According to a recent Sleeter Group survey, the No. 1 reason why small businesses leave their accountant is they are not receiving proactive advice. Why? Because the tax industry is complex and changing rapidly. There are expiring tax laws, tax-refund identify theft, same-sex marriage complexities, retiring baby boomers, and client globalization, just to name a few. It takes time and effort to provide clear information on these complicated issues.
The good news: High-growth firms that get in front of these changes with their clients and prospects aren’t reinventing the wheel. They are simply managing their resources better to deliver targeted client experiences, more useful information, and ongoing client communications.
How? By utilizing their existing marketing and administrative resources to segment clients and develop turnkey communications geared toward what the client wants. You know that your clients want proactive, well-written and easily understood advice. But that’s not the same as actually investing in a marketing and communication program to deliver that advice to your clients all year long. Because writing is not the same as auditing, don’t get stuck under the “old thinking” that says you need to do everything in-house. If you do, chances are good that you are wasting billable hours, missing deadlines, and providing technical articles that aren’t going to be read.
Recognize that content management, social media, and client communication have all evolved – and your practice must, too.
The relationship between client and accountant is also shifting. The accountant is no longer merely “the bean counter.” Rather, the best client relationships are those where the firm is seen as the client’s business advisor. Relationships aren’t just about providing a service when appropriate. A business advisor is someone who both gives advice and is a specialist on a subject. You know your subject matter, so you can certainly be considered a specialist. But do you give advice and other information on an ongoing and regular schedule or only when you have some “free” time?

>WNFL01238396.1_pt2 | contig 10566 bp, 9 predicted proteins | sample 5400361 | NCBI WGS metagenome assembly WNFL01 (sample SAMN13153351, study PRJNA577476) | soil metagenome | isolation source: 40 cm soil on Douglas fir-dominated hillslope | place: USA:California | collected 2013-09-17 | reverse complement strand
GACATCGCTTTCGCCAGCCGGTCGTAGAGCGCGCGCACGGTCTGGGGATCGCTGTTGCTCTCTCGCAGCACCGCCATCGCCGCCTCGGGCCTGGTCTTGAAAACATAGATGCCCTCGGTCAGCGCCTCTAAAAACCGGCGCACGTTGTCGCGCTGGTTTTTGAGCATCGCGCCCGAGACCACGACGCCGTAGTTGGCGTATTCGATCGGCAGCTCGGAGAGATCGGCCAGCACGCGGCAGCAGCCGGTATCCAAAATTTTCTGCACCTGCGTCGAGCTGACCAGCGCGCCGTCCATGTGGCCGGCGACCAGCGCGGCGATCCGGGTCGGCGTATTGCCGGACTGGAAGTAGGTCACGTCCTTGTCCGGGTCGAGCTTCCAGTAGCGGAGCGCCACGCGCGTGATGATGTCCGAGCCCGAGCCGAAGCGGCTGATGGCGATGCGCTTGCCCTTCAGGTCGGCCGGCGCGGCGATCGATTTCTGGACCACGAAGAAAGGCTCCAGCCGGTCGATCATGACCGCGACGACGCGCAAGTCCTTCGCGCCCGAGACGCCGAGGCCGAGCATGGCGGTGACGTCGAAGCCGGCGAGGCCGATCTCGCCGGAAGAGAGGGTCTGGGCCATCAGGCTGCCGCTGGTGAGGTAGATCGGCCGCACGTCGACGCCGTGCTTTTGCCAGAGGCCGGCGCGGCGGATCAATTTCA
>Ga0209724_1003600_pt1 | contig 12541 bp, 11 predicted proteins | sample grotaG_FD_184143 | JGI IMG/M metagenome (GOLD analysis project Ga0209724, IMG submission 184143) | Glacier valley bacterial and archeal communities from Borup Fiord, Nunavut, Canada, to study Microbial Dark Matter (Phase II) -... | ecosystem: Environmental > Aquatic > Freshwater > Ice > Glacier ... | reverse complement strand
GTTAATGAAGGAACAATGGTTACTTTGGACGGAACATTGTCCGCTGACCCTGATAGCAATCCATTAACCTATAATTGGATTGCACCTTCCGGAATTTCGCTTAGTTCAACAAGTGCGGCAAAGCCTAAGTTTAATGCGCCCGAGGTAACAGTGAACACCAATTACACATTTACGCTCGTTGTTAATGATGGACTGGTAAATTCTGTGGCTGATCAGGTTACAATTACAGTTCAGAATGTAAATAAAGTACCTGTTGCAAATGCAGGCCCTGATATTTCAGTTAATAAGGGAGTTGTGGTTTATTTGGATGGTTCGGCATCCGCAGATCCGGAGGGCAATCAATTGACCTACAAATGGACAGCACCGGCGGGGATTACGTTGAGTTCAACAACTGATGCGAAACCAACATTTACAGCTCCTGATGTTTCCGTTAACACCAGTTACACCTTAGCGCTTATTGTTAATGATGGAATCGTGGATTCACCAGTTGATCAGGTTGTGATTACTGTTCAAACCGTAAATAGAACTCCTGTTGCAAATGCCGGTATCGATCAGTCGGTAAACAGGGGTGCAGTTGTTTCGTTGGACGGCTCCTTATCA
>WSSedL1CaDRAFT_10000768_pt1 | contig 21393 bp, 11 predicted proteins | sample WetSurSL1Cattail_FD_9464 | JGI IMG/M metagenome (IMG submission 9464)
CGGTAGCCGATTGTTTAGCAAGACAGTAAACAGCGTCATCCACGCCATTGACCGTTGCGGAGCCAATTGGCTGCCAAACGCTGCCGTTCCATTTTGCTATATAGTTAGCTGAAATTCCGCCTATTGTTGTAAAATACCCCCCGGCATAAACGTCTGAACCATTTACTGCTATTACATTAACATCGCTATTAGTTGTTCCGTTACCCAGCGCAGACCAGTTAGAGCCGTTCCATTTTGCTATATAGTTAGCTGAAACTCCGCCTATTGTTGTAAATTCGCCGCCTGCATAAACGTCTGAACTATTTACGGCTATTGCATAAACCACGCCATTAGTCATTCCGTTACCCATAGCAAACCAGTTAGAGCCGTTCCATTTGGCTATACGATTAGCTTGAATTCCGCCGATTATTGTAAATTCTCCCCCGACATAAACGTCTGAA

Consider setting up a turnkey communications program with your clients so they receive pertinent information from you on tax and financial issues throughout the year. Not only will you be seen as proactive and interested, but you will be much less likely to miss new opportunities if your client knows you can do that, too.
You have a specialty and truly know and appreciate the complexities of a specific client’s financial situation. Consider taking that knowledge to create a branded niche. In other words, as long as you have made a thoughtful decision to invest time and effort in understanding a specific financial situation and appropriate approaches and solutions, consider growing that portion of your practice. Go beyond the geographic model and create a forward-thinking approach to a specific portion of a growing industry.
Consider networking through global association memberships rather than just local groups, develop niche-specific communications, and embrace becoming the voice of your selected niche through public speaking and written publications. If you have staff, help them learn the industry, as new energy and ideas create enthusiasm, especially for younger staff. Firms that struggle with turnover can benefit from giving a focus and flame to new growth opportunities.
To tackle these changes, consider redefining administrative roles to help manage the marketing and communications function in this changing environment. Get comfortable building the reputations and profiles of your firm’s experts so you can quickly and frequently offer a unique value proposition. By investing in your staff, you are able to raise awareness and show your worth to existing clients while also increasing brand visibility for potential new clients.
While online distribution is essential these days, your marketing efforts should include physical delivery, as well. Print gives you the ability to be in your clients’ homes, and the information gleaned by an address update can allow you to find out more about their current circumstances before you may otherwise hear from them. Plus, there’s that sense of urgency – and authenticity – that a mailpiece, including a newsletter, brings to clients. It’s a lot more likely to be read and remembered than a monthly email “blast” that may be inexpensive to send out but rarely remembered. Remember the adage: You get what you pay for. Research shows that direct mail is making a comeback.
With the shifts in the industry and so many options, use strategies that continue to showcase your expertise and reinforce the reasons why your CPAs and firm are the most qualified to handle a client’s money.